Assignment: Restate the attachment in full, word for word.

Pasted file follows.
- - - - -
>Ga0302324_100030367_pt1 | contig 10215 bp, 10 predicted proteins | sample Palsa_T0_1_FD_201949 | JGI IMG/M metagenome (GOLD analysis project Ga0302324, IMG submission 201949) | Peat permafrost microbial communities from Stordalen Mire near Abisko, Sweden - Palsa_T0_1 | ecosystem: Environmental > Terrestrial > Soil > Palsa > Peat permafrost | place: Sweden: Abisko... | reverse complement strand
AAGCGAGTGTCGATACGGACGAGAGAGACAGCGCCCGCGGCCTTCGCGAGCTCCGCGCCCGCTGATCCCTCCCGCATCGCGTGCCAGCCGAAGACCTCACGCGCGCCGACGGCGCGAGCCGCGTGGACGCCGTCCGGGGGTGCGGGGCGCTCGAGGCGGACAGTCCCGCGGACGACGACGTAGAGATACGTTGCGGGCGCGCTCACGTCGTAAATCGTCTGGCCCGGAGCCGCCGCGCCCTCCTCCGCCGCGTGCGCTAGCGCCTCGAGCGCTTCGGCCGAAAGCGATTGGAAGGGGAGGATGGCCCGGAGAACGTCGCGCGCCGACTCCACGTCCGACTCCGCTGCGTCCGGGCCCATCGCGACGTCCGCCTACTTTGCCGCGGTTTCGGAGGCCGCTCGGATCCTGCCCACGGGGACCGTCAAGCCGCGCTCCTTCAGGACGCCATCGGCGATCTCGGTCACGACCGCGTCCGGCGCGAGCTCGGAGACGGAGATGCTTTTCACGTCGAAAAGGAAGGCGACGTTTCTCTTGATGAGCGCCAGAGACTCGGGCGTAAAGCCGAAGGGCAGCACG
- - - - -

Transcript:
>Ga0302324_100030367_pt1 | contig 10215 bp, 10 predicted proteins | sample Palsa_T0_1_FD_201949 | JGI IMG/M metagenome (GOLD analysis project Ga0302324, IMG submission 201949) | Peat permafrost microbial communities from Stordalen Mire near Abisko, Sweden - Palsa_T0_1 | ecosystem: Environmental > Terrestrial > Soil > Palsa > Peat permafrost | place: Sweden: Abisko... | reverse complement strand
AAGCGAGTGTCGATACGGACGAGAGAGACAGCGCCCGCGGCCTTCGCGAGCTCCGCGCCCGCTGATCCCTCCCGCATCGCGTGCCAGCCGAAGACCTCACGCGCGCCGACGGCGCGAGCCGCGTGGACGCCGTCCGGGGGTGCGGGGCGCTCGAGGCGGACAGTCCCGCGGACGACGACGTAGAGATACGTTGCGGGCGCGCTCACGTCGTAAATCGTCTGGCCCGGAGCCGCCGCGCCCTCCTCCGCCGCGTGCGCTAGCGCCTCGAGCGCTTCGGCCGAAAGCGATTGGAAGGGGAGGATGGCCCGGAGAACGTCGCGCGCCGACTCCACGTCCGACTCCGCTGCGTCCGGGCCCATCGCGACGTCCGCCTACTTTGCCGCGGTTTCGGAGGCCGCTCGGATCCTGCCCACGGGGACCGTCAAGCCGCGCTCCTTCAGGACGCCATCGGCGATCTCGGTCACGACCGCGTCCGGCGCGAGCTCGGAGACGGAGATGCTTTTCACGTCGAAAAGGAAGGCGACGTTTCTCTTGATGAGCGCCAGAGACTCGGGCGTAAAGCCGAAGGGCAGCACG